Events began to focus Churchill’s attention on the Far East. In October, Tojo became Premier of Japan. In early December, Canada was asked to send forces to Hong Kong and the battleships “Repulse” and “Prince of Wales” were sent to Singapore. On the evening of 7 December 1941 Churchill was at Chequers with Averell Harriman and American Ambassador Winant when the radio announced “something about the Japanese attacking the Americans.” According to Winant, Churchill jumped to his feet, announcing “we shall declare war on Japan.” Winant replied: “Good God, you can’t declare war on a radio announcement.” Churchill immediately telephoned Roosevelt and assured him that Britain’s declaration of war would follow close behind that of the United States.
That night, confident that with the United States now in the war victory was inevitable, Churchill enjoyed “the sleep of the saved and thankful.”
To Eden, who was in Moscow, encouraging Russia’s resistance to the Germans, he telegraphed: “We have never recognized the 1941 frontiers of Russia except de facto. They were acquired by acts of aggression in shameful collusion with Hitler. The transfer of the peoples of the Baltic states to Soviet Russia against their will would be contrary to all the principles for which we are fighting this war and would dishonour our cause.” Recognition of the subjugation of Estonia, Latvia, and Lithuania would, in Churchill’s view, be a violation of the Atlantic Charter.
Roosevelt had suggested a meeting for mid-January but Churchill was anxious to meet quickly in order to establish at least two priorities: the importance of the naval situation and primacy of Europe in the American war effort. The meetings of the British and American military and political leaders established the defeat of Germany as the key to victory in the war.
On Christmas Eve, from the balcony of the White House, Churchill talked of feeling at home while so far from his native land:
“Whether it be the ties of blood on my mother’s side, or the friendships I have developed here over many years of active life, or the commanding sentiment of comradeship in the common cause of great peoples who speak the same language, who kneel at the same altars, and, to a very large extent, pursue the same ideals, I cannot feel myself a stranger here…”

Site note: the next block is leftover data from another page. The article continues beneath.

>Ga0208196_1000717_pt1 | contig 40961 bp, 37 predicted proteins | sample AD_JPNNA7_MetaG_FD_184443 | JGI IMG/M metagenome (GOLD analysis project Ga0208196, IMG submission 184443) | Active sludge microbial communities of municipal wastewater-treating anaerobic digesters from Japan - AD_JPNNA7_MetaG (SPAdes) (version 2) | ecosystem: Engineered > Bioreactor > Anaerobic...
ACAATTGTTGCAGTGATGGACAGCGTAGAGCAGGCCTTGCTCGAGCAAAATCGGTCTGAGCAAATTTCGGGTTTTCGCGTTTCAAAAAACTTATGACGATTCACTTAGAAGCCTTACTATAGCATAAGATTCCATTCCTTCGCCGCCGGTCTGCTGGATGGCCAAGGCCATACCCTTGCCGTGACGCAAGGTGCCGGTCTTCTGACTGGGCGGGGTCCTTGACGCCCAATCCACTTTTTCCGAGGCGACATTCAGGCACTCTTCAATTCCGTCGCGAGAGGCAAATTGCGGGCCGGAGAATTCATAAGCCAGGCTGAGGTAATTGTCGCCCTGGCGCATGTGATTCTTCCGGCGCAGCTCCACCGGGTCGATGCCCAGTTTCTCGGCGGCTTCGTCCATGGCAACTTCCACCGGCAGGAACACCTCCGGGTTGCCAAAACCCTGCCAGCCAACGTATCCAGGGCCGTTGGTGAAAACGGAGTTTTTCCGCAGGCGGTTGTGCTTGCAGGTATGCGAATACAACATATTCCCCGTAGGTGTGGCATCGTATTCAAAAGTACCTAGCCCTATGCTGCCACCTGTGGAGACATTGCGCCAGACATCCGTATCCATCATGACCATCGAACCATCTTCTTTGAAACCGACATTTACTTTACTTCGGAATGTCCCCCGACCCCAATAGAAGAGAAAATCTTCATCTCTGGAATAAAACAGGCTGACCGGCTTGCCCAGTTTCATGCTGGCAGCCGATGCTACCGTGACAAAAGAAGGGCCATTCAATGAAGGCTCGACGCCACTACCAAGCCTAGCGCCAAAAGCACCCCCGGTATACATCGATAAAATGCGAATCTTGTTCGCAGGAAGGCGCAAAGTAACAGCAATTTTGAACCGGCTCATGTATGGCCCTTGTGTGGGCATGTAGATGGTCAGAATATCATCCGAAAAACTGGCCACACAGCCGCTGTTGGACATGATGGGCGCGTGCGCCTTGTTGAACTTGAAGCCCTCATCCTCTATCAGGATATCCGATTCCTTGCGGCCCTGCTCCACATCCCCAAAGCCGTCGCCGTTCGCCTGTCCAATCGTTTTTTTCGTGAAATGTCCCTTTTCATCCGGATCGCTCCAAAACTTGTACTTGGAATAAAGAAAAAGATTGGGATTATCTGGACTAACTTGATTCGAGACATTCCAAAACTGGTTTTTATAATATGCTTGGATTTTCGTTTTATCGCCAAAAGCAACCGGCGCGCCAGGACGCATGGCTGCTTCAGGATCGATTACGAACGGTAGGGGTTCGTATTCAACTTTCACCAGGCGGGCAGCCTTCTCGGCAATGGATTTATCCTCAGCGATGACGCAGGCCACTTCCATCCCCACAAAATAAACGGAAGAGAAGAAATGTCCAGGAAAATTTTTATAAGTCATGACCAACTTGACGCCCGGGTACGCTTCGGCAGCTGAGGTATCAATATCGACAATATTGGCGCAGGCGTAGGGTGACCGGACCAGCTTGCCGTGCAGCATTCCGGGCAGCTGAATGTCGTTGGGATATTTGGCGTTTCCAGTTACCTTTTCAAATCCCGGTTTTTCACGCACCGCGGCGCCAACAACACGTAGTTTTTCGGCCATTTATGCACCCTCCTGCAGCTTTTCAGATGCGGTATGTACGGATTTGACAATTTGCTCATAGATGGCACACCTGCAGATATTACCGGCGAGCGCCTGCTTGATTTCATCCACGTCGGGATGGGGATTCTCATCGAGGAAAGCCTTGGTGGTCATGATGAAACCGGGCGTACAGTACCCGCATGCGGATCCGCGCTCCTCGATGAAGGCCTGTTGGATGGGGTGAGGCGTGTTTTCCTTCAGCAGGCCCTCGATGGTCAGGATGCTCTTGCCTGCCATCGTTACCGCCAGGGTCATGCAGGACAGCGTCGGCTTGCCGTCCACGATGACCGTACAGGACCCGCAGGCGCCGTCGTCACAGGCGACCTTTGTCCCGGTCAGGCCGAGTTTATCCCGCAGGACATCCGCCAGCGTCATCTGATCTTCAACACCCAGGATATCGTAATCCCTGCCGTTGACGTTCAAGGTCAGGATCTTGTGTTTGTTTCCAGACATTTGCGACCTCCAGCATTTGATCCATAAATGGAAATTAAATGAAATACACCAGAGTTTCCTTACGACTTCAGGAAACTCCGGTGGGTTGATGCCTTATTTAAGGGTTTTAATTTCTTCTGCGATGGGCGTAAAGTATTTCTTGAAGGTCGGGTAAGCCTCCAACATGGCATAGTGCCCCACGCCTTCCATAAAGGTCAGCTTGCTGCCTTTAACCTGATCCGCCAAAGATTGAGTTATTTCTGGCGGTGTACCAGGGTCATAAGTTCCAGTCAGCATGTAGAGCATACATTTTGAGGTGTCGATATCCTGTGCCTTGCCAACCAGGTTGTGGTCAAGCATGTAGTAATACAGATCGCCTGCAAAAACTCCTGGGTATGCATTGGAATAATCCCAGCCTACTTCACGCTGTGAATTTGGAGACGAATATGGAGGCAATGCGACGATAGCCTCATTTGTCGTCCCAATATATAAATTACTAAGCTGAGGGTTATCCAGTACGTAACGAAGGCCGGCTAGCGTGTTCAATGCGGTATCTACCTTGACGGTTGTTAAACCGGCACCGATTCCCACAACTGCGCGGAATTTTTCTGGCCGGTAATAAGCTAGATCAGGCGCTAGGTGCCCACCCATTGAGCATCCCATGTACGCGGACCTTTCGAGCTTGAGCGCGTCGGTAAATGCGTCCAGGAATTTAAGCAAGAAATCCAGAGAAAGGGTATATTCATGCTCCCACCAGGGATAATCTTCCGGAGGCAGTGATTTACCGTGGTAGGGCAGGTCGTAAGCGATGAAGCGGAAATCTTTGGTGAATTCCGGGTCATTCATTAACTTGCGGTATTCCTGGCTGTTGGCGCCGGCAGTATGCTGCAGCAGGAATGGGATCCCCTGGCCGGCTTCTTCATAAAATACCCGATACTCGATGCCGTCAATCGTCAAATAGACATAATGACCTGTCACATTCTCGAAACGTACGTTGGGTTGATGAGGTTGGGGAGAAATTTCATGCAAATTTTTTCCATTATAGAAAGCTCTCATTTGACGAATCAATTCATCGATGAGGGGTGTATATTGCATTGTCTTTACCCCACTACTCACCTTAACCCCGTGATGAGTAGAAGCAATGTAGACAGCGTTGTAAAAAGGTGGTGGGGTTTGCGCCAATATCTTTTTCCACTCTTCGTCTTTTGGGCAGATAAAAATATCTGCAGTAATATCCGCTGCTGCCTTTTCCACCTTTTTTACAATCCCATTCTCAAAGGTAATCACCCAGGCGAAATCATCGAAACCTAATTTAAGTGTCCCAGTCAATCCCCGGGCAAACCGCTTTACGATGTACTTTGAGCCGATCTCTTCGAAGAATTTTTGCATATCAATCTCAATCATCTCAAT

The day after Christmas he told a joint meeting of the Senate and the House of Representatives: “I cannot help reflecting that if my father had been American and my mother British, instead of the other way round, I might have got here on my own.” 
On New Year’s Day 1942 Churchill and Roosevelt signed the United Nations Charter.
At a meeting of the War Cabinet Churchill reported that Roosevelt had said to trust him to the bitter end. The next day he told the King that he was confident of ultimate victory.
Dramatic events were taking place on the Eastern Front as the Russians forced Germany to give up the siege of Sevastopol. Hitler attributed this German failure to the severe cold. As desperate as he was for Russian support, Churchill refused to acknowledge Soviet claims on Estonia, Latvia and Lithuania.
Relations between Churchill and Roosevelt always remained friendly even though differences arose between them. Churchill gloried in the British Empire, but Roosevelt was suspicious of British colonial policies. Churchill distrusted the Soviet Union, but Roosevelt did not.
At the end of January 1942 the news seemed dark on all fronts. Rommel had become “a kind of magician or bogeyman” to troops in Africa; British forces were being pushed back at Singapore; Churchill faced a no-confidence vote in the Commons. He won the vote with only one dissenter in the Commons and Rommel’s advance was stopped at Libya, but Singapore fell in what Churchill called the greatest military defeat in the history of the British Empire.